Belew's impressive research effectively supports her hypothesis. A good launching point for even further intensive study.

BRING THE WAR HOME

THE WHITE POWER MOVEMENT AND PARAMILITARY AMERICA

Belew (History/Univ. of Chicago) pieces together evidence from primary and secondary sources to argue that the racist, anti-government, heavily armed white power movement is not what it seems.

As the author shows, many government agencies, law enforcers, and individual citizens have fallen for the myth that the lethal domestic terrorism carried out in the name of white supremacists is the doing of angry lone wolves. On the contrary, she writes, the movement is well-organized and thus more dangerous than previously understood. Belew places these types of individuals under the umbrella of sometimes-violent white power, a group that includes neo-Nazis, radical tax resisters, self-proclaimed Klansmen, members of local militias, separatists who oppose racial integration, and believers in white theologies such as Christian Identity. Although violent white supremacists have never been absent in American history, the author pegs the contemporary movement as growing from the discontent of U.S. involvement in the Vietnam War, a war that not so incidentally trained young men filled with racial hatred how to kill efficiently, not only with rifles, but also with powerful explosives. Before the war, white supremacists believed they were supporting governmental authority via vigilante justice, meant to marginalize undesirables. But the current white power movement members would prefer to overthrow governments, even at the cost of lives taken. A key concept in understanding the overall movement, writes Belew, is the concept of “leaderless resistance,” as exemplified by Timothy McVeigh’s insistence that he acted almost entirely alone in the 1995 Oklahoma City bombing despite evidence that he considered himself a soldier in a coordinated cell-style underground. The near invisibility of the movement leaders has led directly to the proliferation of the public’s belief in the phenomenon of lone wolves, which helps protect the movement from a coordinated takedown.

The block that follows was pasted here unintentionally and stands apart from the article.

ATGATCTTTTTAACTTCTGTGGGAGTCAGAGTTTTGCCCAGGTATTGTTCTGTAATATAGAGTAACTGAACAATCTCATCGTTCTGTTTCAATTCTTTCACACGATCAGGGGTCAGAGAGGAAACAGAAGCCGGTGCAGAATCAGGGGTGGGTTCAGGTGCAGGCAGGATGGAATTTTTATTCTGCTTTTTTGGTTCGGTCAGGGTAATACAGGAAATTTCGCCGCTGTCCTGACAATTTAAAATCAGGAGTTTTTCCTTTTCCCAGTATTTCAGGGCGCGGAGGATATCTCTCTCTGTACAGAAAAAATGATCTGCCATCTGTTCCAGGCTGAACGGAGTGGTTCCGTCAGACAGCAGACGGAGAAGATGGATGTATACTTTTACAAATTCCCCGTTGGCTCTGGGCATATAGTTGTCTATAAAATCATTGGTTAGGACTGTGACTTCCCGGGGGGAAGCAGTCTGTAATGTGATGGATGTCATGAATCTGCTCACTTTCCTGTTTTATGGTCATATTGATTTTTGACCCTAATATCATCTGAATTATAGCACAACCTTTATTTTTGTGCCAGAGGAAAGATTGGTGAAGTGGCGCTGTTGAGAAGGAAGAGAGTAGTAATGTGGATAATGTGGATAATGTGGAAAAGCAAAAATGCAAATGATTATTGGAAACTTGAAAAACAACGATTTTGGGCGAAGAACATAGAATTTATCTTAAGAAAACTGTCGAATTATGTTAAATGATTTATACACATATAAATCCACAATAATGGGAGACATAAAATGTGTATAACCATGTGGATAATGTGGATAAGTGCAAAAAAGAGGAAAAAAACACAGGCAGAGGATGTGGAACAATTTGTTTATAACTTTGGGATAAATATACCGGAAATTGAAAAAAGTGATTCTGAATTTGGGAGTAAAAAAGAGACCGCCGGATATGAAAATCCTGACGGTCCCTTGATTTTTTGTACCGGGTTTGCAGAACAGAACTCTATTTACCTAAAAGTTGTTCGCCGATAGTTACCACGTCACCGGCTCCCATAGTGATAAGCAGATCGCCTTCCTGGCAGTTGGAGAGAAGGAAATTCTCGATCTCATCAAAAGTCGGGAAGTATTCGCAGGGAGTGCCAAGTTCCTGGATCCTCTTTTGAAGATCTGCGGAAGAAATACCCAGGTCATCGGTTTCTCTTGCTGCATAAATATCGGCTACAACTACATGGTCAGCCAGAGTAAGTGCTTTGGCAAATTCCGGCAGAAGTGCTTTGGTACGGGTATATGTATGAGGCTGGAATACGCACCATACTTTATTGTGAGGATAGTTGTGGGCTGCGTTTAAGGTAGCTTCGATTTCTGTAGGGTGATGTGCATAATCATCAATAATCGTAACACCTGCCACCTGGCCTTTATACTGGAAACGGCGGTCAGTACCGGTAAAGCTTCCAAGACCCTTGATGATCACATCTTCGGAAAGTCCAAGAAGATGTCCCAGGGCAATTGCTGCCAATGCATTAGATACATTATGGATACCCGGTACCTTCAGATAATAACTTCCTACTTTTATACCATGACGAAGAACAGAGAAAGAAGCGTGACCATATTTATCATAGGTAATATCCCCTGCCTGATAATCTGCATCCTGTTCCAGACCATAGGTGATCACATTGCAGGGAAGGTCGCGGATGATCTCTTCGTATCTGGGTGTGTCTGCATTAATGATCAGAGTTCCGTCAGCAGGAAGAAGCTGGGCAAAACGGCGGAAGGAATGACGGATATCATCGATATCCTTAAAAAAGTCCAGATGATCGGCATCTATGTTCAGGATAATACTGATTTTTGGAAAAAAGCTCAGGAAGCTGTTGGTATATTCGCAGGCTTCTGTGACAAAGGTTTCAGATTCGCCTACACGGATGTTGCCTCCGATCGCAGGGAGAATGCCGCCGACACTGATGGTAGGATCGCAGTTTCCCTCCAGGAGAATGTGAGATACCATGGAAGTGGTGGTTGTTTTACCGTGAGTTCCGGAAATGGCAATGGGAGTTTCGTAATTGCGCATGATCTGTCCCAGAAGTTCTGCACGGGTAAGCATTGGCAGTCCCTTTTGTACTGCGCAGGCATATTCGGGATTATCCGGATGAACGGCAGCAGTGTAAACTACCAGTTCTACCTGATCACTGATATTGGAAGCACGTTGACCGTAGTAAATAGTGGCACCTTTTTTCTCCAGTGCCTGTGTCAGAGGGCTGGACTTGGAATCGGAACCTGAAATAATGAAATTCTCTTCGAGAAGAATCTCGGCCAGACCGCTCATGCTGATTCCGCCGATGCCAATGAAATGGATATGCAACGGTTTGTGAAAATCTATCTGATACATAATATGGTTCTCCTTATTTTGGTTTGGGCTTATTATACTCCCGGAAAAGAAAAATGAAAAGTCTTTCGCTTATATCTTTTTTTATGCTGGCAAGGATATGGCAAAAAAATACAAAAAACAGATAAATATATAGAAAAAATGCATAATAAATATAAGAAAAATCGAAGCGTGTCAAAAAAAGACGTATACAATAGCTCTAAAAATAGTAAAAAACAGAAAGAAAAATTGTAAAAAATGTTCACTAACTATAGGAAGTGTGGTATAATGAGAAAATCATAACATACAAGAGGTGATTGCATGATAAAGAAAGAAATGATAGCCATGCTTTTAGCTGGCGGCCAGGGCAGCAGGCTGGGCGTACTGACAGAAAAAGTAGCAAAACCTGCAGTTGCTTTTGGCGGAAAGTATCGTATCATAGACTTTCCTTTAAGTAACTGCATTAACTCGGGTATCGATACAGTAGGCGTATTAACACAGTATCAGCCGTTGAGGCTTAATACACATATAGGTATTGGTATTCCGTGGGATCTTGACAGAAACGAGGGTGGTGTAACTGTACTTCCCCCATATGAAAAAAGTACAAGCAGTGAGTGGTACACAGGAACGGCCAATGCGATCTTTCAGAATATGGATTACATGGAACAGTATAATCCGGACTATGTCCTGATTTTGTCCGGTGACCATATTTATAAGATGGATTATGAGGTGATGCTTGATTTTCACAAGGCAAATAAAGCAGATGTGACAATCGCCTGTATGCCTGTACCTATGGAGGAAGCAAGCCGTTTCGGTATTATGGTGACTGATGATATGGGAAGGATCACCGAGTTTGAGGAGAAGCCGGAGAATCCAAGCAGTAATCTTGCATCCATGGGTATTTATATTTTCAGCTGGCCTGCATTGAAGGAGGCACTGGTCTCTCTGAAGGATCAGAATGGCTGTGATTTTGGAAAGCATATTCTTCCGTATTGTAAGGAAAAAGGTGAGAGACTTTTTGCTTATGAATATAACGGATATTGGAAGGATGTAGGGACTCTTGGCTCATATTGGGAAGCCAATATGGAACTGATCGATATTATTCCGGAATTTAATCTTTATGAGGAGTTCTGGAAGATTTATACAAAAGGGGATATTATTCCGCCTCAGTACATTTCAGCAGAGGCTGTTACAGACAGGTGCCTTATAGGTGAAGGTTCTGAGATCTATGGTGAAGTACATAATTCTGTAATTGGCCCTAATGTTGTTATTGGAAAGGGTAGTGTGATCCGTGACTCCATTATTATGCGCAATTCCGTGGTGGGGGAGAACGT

Belew's impressive research effectively supports her hypothesis. A good launching point for even further intensive study.

Pub Date: April 9, 2018

ISBN: 978-0-674-28607-8

Page Count: 336

Publisher: Harvard Univ.

Review Posted Online: Jan. 9, 2018

Kirkus Reviews Issue: Feb. 1, 2018

Did you like this book?

No Comments Yet

The author's youthfulness helps to assure the inevitable comparison with the Anne Frank diary although over and above the...

NIGHT

Elie Wiesel spent his early years in a small Transylvanian town as one of four children. 

He was the only one of the family to survive what Francois Maurois, in his introduction, calls the "human holocaust" of the persecution of the Jews, which began with the restrictions, the singularization of the yellow star, the enclosure within the ghetto, and went on to the mass deportations to the ovens of Auschwitz and Buchenwald. There are unforgettable and horrifying scenes here in this spare and sombre memoir of this experience of the hanging of a child, of his first farewell with his father who leaves him an inheritance of a knife and a spoon, and of his last goodbye at Buchenwald his father's corpse is already cold let alone the long months of survival under unconscionable conditions.